LFA's Medical-Scientific Advisory Council Spotlight - Dr. Gary Gilkeson
The Lupus Foundation of America looks to our Medical-Scientific Advisory Council (MSAC) for guidance in our pursuits to advance lupus research, advocacy, public policy and education. The MSAC, a group of key opinion leaders in the lupus community, offers advice and recommendations to help shape the LFA’s fight against lupus. The LFA would like to highlight these individuals as thanks for their profound contribution to our knowledge of the best avenues to support people with lupus, their families, and caregivers. The MSAC’s sincere dedication to advancing science and medicine as it relates to lupus is invaluable to our organization and the entire lupus community. This “Spotlight” will focus on their personal accomplishments in patient care, diagnosis, treatment and research.
Our first feature in this series is on Dr. Gary Gilkeson, the Lupus Foundation of America’s MSAC Chair.
Gary S. Gilkeson, M.D.
Associate Dean for Faculty Affairs and Faculty Development
Medical University of South Carolina
Dr. Gary Gilkeson’s clinical and research interests are in the disease systemic lupus erythematosus. His studies range from population based studies of lupus and clinical trials of new drugs in lupus to molecular studies of gene activation in lupus. Dr. Gilkeson’s focal interests are in ethnic disparities in lupus and the genetic/environmental interactions that lead to development of disease. He served as co-principal investigator of the Carolina Lupus Study which was a 10 year longitudinal follow up study of individuals with new onset of lupus in North and South Carolina assessing environmental and hormonal exposures, and is also the initiating investigator of the SLEIGH study which is “SLE in Gullah health”, a study of the genetic/environmental/disease characteristics of lupus in the Sea Island African American population of South Carolina and Georgia.
Dr. Gilkeson’s basic research interests are in the role of reactive nitrogen/oxygen species in lupus and the role of the estrogen receptor on the gender bias of lupus. A new area of investigation is the use of mesenchymal stem cells as a cellular therapy for the treatment of lupus. He is a Professor of Medicine at the Medical University of South Carolina where he is Associate Dean for Faculty Affairs and Faculty Development for the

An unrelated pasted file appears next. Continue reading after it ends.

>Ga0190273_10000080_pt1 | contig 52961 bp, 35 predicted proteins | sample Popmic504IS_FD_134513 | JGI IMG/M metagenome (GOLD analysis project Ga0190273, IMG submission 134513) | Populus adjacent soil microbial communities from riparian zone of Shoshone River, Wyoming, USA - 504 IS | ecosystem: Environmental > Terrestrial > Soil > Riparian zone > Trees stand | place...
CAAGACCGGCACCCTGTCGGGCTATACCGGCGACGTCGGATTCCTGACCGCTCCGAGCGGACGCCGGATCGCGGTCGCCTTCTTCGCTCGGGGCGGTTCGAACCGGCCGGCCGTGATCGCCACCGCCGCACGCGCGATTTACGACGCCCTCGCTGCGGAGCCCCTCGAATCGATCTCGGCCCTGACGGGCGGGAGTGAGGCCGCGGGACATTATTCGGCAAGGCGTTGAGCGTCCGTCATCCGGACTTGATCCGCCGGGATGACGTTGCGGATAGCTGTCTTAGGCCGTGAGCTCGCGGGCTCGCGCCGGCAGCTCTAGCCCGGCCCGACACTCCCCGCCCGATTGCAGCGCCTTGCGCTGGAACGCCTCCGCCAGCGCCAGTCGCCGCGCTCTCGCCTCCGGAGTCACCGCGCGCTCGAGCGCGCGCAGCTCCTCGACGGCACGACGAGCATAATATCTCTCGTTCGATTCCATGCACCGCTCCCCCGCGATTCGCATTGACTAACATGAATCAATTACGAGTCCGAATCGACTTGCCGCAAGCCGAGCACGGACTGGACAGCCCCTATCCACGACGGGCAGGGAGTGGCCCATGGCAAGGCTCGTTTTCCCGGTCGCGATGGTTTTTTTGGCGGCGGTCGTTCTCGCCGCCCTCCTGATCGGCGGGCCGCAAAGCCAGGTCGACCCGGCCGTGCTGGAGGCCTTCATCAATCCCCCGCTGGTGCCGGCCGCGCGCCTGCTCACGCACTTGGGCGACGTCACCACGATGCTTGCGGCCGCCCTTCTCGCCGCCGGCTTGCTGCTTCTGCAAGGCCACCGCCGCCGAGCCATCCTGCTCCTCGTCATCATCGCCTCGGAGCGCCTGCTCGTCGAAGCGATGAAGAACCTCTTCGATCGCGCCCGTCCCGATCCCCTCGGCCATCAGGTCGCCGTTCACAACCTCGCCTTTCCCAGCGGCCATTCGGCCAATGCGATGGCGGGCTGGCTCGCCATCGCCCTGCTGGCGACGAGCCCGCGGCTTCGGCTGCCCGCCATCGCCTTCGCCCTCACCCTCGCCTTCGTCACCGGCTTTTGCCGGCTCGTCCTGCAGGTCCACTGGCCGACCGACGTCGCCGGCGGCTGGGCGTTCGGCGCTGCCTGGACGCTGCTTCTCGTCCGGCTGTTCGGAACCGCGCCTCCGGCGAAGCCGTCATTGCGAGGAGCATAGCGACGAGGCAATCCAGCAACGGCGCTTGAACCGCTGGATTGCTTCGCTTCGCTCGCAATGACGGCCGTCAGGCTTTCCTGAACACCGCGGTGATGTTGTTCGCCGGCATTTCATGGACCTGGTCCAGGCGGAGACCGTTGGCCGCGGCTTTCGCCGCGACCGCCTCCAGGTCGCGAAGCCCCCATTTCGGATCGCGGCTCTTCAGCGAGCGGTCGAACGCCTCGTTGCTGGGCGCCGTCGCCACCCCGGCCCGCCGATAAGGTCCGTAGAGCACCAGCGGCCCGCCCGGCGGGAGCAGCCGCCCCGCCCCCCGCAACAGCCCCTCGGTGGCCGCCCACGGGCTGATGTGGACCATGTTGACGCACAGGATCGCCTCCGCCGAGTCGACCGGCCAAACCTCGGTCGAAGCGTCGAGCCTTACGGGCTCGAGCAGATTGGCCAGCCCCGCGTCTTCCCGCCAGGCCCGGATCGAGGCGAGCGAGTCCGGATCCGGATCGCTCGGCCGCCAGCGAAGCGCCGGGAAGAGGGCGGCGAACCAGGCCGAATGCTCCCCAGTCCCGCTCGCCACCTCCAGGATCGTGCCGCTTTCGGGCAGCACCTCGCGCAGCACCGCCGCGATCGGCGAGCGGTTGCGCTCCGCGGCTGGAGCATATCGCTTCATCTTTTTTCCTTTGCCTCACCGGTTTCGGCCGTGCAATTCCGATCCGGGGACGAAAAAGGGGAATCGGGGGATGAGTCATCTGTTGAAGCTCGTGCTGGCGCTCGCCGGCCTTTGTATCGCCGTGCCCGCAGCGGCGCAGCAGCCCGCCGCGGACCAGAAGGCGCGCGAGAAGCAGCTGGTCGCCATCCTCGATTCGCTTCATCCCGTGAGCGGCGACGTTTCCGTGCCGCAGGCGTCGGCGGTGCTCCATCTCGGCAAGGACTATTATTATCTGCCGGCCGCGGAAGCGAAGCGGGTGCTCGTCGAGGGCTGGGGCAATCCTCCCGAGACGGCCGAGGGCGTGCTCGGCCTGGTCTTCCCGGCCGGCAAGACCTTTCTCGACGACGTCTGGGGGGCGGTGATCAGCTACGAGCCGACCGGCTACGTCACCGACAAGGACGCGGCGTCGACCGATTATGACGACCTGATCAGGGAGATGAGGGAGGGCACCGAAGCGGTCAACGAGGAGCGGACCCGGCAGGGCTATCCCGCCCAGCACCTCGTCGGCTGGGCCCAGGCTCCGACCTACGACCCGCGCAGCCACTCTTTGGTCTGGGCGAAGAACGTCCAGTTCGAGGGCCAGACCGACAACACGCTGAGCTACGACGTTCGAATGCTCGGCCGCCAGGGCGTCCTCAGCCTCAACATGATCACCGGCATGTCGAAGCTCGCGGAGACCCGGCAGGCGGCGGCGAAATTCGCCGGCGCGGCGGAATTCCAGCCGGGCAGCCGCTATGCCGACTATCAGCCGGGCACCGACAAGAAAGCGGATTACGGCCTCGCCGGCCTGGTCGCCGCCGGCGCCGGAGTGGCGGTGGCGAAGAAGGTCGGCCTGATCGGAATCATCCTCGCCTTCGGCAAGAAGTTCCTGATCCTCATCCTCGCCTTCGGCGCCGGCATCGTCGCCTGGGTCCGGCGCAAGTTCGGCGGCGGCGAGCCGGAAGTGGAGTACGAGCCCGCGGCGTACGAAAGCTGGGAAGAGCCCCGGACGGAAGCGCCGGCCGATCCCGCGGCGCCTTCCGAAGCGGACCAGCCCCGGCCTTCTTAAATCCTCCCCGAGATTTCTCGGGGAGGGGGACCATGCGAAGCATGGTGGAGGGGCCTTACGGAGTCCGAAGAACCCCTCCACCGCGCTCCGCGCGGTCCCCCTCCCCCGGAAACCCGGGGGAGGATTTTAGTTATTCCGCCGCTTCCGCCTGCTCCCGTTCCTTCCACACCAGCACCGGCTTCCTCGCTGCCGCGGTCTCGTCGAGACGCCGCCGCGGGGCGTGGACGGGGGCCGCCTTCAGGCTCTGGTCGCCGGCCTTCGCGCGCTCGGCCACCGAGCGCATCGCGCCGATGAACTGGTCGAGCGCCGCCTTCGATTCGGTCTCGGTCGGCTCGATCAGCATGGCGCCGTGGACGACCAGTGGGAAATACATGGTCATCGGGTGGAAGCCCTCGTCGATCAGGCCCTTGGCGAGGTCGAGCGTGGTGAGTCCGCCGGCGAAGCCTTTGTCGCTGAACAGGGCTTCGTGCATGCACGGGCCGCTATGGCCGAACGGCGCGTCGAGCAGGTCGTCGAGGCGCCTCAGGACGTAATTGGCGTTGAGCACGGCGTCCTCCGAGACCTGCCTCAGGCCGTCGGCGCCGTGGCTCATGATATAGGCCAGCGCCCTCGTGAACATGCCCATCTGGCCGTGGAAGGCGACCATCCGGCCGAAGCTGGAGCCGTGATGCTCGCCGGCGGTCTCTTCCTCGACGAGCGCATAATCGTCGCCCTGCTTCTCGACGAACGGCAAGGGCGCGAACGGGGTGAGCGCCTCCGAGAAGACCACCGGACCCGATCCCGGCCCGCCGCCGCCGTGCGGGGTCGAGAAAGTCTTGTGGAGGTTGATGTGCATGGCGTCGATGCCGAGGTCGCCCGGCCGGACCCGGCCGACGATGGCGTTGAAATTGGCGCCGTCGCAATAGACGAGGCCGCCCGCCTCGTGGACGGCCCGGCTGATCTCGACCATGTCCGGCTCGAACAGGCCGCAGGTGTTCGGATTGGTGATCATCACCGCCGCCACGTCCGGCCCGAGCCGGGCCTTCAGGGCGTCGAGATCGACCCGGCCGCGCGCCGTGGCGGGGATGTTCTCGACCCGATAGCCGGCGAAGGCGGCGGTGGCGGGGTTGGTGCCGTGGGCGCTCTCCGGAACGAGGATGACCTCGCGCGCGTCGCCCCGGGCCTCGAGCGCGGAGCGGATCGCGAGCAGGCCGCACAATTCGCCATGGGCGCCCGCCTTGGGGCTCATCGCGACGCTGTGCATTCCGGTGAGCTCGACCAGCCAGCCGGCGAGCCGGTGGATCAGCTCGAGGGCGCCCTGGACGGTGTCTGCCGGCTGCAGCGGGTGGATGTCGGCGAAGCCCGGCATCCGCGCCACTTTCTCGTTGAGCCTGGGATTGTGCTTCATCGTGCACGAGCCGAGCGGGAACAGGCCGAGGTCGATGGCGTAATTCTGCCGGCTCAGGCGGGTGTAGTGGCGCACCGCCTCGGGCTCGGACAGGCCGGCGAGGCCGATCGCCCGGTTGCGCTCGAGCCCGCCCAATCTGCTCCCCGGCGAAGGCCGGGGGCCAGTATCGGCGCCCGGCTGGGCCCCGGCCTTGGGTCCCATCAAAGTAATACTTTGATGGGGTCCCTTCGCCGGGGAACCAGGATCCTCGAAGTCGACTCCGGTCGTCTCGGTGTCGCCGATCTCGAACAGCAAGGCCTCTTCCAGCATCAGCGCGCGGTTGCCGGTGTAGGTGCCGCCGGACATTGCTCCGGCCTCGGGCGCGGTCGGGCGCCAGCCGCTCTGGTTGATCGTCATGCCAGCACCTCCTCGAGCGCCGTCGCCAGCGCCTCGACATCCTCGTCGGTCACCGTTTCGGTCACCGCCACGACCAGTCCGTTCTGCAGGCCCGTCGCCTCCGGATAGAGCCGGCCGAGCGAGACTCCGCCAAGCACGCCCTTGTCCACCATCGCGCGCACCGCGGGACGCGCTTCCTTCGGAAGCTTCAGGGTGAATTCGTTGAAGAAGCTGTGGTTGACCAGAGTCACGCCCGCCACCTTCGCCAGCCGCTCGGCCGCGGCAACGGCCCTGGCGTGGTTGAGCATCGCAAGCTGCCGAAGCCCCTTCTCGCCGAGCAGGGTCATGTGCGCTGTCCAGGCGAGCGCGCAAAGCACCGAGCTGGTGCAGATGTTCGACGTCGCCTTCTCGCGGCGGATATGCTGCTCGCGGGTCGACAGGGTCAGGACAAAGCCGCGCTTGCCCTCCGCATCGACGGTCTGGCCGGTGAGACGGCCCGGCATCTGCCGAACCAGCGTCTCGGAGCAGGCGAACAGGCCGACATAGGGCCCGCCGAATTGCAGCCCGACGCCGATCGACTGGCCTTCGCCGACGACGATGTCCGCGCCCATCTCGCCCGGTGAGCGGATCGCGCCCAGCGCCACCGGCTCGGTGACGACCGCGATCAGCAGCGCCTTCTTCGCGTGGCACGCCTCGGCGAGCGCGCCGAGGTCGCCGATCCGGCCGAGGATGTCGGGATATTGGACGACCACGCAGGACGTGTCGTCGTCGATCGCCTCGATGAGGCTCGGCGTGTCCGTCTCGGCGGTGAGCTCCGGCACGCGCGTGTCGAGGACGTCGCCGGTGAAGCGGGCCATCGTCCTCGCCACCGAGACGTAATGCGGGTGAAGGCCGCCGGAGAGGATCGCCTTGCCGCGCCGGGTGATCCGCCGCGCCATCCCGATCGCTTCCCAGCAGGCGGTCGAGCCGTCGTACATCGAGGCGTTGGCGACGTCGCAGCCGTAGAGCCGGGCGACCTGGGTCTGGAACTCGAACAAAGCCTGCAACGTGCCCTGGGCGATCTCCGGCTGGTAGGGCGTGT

Dr. Gilkeson and his colleagues pioneered the study of nitric oxide and reactive intermediates in lupus (molecules that are important messengers involved in many physiological and pathological processes). Dr. Gilkeson explains the relationship between lupus and nitric oxide as such:
"The role of nitric oxide (NO) has expanded from being considered a perpetrator of tissue damage in the lupus kidney to play a role in T cell activation and atherosclerosis. Mutations in the nitric oxide synthase (a synthase is a protein that makes a biologic molecule) genes are also linked with the development of lupus."
Dr. Gilkeson on where the field is going, and what future research is needed to understand the relationship between lupus and nitric oxide:
"The field is moving quickly due to the recognition of other reactive intermediates (like reactive oxygen species) and additional mechanisms by which reactive intermediates impact disease. Further research is needed to define the role of mutations of nitric oxide synthases in development of lupus, the impact of mitochondrial NO production on T cell activity and the role of reactive intermediates in modulating damage in lupus nephritis."
Dr. Gilkeson on his work with the LFA:
"The LFA grant was the first grant I received for the study of nitric oxide in lupus. It began an area of research that continues to this day. The data obtained from the LFA grant enabled me to derive the data necessary to successfully receive an NIH RO1 that I have successfully renewed twice and is still ongoing. Thus, this support was critical in the early development of this field of study and my progression as a lupus researcher."
For more information on Dr. Gilkeson’s research, appointments and awards please see his Curriculum Vitae and his biosketch. Dr. Gilkeson is the Associate Dean for Faculty Affairs and Faculty Development and the Director of the Clinical and Translational Research Center at the Medical University of South Carolina.
We would like to thank Dr. Gilkeson not only for his outstanding work with the LFA but also for his critical role in moving lupus research forward.
Learn more about the LFA's MSAC.
See previous "Spotlights"